In this introduction to TOGAF, we will cover high level topics of what TOGAF is, what it is used for and what roles it is most used in (i.e. is it right for you).
What is TOGAF 9.2?
TOGAF is an acronym for The Open Group Architecture Framework. Specifically, the Framework is currently on version 9.2 and is reviewed every few years to ensure it is still relevant and valuable to Enterprise Architects in the industry. Interestingly, although TOGAF does not have Enterprise in its acronym, this a crucial distinction to understand. As an Architect, I design systems that fulfil business requirements. TOGAF defines an enterprise as ‘to be any collection of organizations that have common goals.’ So, while Architecture is about designing a ‘solution’ to a problem, Enterprise Architecture is about designing a ‘solution’ that can be consumed by everyone in that organisation, not just the original stakeholder.
Example: Think about a requirement to design a call logging system for a Call Centre. In isolation, this is easy. Pop in a CRM with telephony integration and you can churn this out with minimal effort. However, consider a wider piece where all the contacts it are known customers, how do we get access to that data? Or do we create new customer records each time? What about financials, payments or refunds? Do we implement a means taking isolated payments, or do we consider the wider picture of Financial reconciliations against the modified orders? If those modified orders require replacements to be sent out, do we integrate directly with our warehousing system or just send a message to them to ask them to do something?
Hopefully you can see that a organisation that is large enough to multiple business areas (that could be silo’d) can introduce large redundancy into the business processes if consideration is not given for the wider enterprise context at the time of planning. This is Enterprise Architecture and it is a step above Systems/Security/Solutions/Information Architecture, requiring all of these to work together towards a common goal. TOGAF is a means of defining how to go about creating an Enterprise wide Architecture so that the whole business benefits from this common alignment.
Whats TOGAF used for?
We have covered that TOGAF is a Framework for defining Enterprise Architecture, but what does this actually look like? Before we go any further, it is important to note that Frameworks are designed for customisation and extension. TOGAF provides the frame and you will choose which bits to use and this may change over time. This flexibility is crucial to understanding the value TOGAF can bring to your enterprise.
TOGAF provides the Architectural Development Model (ADM) as a tried and tested method of iterating through your Architectural design process. I will do a series of posts on these as it is a large topic but in short it categorises the changes into the following phases.
- Preliminary Phase
- Phase A: Architecture Vision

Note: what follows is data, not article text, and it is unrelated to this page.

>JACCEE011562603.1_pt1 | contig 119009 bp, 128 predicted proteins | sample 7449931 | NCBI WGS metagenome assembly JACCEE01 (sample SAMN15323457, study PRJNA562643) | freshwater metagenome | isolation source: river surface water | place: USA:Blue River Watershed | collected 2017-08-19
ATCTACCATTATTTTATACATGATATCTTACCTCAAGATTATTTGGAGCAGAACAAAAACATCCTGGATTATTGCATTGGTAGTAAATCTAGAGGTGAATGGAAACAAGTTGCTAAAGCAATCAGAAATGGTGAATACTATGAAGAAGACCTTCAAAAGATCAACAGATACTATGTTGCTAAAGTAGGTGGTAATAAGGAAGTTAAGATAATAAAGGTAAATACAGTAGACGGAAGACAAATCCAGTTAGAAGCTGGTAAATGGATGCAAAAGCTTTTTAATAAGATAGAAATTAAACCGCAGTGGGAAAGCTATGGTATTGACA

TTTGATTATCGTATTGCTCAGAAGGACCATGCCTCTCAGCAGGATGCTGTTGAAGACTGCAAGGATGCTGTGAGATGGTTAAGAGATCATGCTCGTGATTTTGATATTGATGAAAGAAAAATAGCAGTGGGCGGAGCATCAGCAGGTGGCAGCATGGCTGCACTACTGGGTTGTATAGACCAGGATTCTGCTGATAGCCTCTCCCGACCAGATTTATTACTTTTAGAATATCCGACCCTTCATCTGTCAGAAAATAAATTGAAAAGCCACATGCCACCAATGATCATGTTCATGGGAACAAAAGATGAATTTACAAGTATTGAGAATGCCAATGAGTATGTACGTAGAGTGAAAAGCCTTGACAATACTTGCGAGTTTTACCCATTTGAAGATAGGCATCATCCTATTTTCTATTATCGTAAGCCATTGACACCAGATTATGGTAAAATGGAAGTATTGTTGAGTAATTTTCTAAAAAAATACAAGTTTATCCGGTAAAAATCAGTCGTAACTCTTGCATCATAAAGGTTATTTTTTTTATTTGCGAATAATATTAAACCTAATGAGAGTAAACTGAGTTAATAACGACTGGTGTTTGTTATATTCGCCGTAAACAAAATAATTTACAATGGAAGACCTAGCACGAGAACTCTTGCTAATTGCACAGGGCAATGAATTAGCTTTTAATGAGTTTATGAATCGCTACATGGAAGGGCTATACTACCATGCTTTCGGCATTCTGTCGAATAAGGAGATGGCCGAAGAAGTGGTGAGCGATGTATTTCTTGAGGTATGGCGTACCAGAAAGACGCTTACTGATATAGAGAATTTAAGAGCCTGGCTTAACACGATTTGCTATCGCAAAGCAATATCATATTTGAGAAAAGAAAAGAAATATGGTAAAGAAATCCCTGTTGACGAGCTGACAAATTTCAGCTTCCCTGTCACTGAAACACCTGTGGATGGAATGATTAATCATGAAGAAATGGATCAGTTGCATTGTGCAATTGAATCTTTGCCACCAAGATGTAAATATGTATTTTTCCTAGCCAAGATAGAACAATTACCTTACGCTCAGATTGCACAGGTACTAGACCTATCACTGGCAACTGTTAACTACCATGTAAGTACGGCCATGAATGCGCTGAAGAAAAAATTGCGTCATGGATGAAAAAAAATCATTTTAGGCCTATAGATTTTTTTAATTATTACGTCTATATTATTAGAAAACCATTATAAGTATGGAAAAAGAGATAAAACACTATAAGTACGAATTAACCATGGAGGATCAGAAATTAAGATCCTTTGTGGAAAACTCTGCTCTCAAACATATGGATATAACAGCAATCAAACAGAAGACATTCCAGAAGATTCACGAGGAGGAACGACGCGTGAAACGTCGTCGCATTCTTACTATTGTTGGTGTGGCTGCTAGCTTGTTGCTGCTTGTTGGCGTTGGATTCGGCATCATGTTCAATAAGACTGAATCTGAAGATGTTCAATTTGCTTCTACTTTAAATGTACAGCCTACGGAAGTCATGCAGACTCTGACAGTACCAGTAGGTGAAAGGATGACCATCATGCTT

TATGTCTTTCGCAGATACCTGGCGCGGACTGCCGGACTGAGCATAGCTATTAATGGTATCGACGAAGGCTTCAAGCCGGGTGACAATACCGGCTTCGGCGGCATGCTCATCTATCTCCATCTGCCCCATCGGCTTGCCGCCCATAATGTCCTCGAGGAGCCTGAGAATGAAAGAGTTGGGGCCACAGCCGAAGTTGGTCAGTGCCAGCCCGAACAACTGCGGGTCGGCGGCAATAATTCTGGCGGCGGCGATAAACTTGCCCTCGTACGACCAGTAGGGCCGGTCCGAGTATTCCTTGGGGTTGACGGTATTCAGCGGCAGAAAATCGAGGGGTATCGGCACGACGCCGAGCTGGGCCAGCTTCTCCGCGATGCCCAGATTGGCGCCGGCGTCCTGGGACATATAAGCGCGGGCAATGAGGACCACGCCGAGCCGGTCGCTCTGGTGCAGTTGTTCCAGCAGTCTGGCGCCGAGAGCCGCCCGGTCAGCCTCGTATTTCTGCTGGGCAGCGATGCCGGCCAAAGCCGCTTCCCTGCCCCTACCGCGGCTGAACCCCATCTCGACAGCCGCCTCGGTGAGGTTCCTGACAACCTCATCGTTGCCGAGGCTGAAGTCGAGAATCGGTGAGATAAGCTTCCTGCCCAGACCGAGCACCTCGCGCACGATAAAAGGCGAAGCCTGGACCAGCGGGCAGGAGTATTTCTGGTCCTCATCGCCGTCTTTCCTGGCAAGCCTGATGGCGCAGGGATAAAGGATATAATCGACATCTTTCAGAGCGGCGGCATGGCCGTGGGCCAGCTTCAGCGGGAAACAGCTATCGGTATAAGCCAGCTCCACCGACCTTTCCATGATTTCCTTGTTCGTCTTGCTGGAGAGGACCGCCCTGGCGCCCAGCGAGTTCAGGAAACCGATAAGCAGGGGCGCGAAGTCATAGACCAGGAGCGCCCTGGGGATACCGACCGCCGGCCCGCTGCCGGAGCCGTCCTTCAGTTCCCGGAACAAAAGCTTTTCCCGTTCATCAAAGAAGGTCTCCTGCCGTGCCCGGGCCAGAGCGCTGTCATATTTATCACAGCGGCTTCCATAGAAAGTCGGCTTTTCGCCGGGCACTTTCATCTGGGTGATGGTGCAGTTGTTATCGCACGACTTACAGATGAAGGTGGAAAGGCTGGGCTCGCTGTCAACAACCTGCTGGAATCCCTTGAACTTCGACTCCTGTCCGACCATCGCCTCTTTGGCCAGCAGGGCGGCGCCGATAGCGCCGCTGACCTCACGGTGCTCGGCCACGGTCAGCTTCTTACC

- Phase B: Business Architecture
- Phase C: Information Systems Architectures
- Phase D: Technology Architecture
- Phase E: Opportunities & Solutions
- Phase F: Migration Planning
- Phase G: Implementation Governance
- Phase H: Architecture Change Management
- Requirements Management
This process is used to create architectural outputs for the 4 streams Business, Data, Technology and Applications that is typically either deliverables, artefacts or building blocks. Again, I will cover this is more detail in other blogs.
Should my business implement TOGAF?
This is an interesting question because the answer is wholly dependent on your use case. I’ve seem many smaller businesses work which such chaos that defining and taking a high level holistic approach to their business would be a big benefit, but EA is such a large over head that it is is probably not viable for them. I’ve equally worked with some larger businesses that are stifled in their growth because of overly aggressive EA processes. These processes made change so slow to implement that it felt like nothing ever happened. Ultimately, if TOGAF is implemented correctly, and it is tailored to your organisation, it will normally be of benefit and typically is more valuable the larger and more organisations your enterprise context holds. It’s up to you to understand TOGAF and how it could help your organisation to handle change. I think the biggest take away to this is that TOGAF should be tailored, so if its not working for you it could be that your initial evaluation of your business to decide what’s needed could have been off or outdated. Try revisiting and see whether your outcomes changed.
Should I learn TOGAF?
An understanding of TOGAF is valuable if you are an Architect or aspiring Architect at any level. Business Analysts and board members may find value in understanding the process, although they do not necessarily need to know the details.
It’s worth noting that as of writing this, TOGAF is free to use in your business so long as it is not commercially motivated. That is to say, I can implement TOGAF in my own business, but I can’t sell a service to implement TOGAF in someone elses business or sell training services (although I think a non profit blog for personal learning is fine, someone will tell me if it is not I’m sure). There are licences for both commercial and non commercial use that you should register for, but you can also get a 90 day evaluation period for the standard if you want to try it out.